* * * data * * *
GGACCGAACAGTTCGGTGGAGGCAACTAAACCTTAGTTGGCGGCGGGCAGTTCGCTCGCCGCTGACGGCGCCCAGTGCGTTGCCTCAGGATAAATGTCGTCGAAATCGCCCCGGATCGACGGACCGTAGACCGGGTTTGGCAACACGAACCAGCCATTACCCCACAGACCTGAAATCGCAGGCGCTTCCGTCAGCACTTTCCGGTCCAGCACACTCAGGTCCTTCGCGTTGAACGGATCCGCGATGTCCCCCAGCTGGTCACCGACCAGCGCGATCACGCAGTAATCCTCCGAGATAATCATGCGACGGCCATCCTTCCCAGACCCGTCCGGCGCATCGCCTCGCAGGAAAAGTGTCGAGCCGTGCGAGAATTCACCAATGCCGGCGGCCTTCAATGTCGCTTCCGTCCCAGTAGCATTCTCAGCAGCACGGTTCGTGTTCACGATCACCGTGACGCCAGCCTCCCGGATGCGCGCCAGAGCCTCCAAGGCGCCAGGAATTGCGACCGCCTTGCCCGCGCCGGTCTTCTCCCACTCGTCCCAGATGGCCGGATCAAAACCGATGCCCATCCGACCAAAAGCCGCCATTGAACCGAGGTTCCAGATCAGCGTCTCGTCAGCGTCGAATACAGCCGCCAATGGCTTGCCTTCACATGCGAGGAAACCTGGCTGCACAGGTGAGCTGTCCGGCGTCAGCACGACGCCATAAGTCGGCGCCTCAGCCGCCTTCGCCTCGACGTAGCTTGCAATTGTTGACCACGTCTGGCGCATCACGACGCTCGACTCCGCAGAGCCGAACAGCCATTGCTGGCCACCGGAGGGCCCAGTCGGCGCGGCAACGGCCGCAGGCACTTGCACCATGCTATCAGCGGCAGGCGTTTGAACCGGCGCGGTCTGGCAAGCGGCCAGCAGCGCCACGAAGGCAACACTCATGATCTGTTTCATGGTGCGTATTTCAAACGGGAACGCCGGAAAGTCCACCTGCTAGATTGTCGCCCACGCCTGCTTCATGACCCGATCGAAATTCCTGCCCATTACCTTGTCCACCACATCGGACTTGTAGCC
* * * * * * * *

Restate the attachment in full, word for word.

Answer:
GGACCGAACAGTTCGGTGGAGGCAACTAAACCTTAGTTGGCGGCGGGCAGTTCGCTCGCCGCTGACGGCGCCCAGTGCGTTGCCTCAGGATAAATGTCGTCGAAATCGCCCCGGATCGACGGACCGTAGACCGGGTTTGGCAACACGAACCAGCCATTACCCCACAGACCTGAAATCGCAGGCGCTTCCGTCAGCACTTTCCGGTCCAGCACACTCAGGTCCTTCGCGTTGAACGGATCCGCGATGTCCCCCAGCTGGTCACCGACCAGCGCGATCACGCAGTAATCCTCCGAGATAATCATGCGACGGCCATCCTTCCCAGACCCGTCCGGCGCATCGCCTCGCAGGAAAAGTGTCGAGCCGTGCGAGAATTCACCAATGCCGGCGGCCTTCAATGTCGCTTCCGTCCCAGTAGCATTCTCAGCAGCACGGTTCGTGTTCACGATCACCGTGACGCCAGCCTCCCGGATGCGCGCCAGAGCCTCCAAGGCGCCAGGAATTGCGACCGCCTTGCCCGCGCCGGTCTTCTCCCACTCGTCCCAGATGGCCGGATCAAAACCGATGCCCATCCGACCAAAAGCCGCCATTGAACCGAGGTTCCAGATCAGCGTCTCGTCAGCGTCGAATACAGCCGCCAATGGCTTGCCTTCACATGCGAGGAAACCTGGCTGCACAGGTGAGCTGTCCGGCGTCAGCACGACGCCATAAGTCGGCGCCTCAGCCGCCTTCGCCTCGACGTAGCTTGCAATTGTTGACCACGTCTGGCGCATCACGACGCTCGACTCCGCAGAGCCGAACAGCCATTGCTGGCCACCGGAGGGCCCAGTCGGCGCGGCAACGGCCGCAGGCACTTGCACCATGCTATCAGCGGCAGGCGTTTGAACCGGCGCGGTCTGGCAAGCGGCCAGCAGCGCCACGAAGGCAACACTCATGATCTGTTTCATGGTGCGTATTTCAAACGGGAACGCCGGAAAGTCCACCTGCTAGATTGTCGCCCACGCCTGCTTCATGACCCGATCGAAATTCCTGCCCATTACCTTGTCCACCACATCGGACTTGTAGCC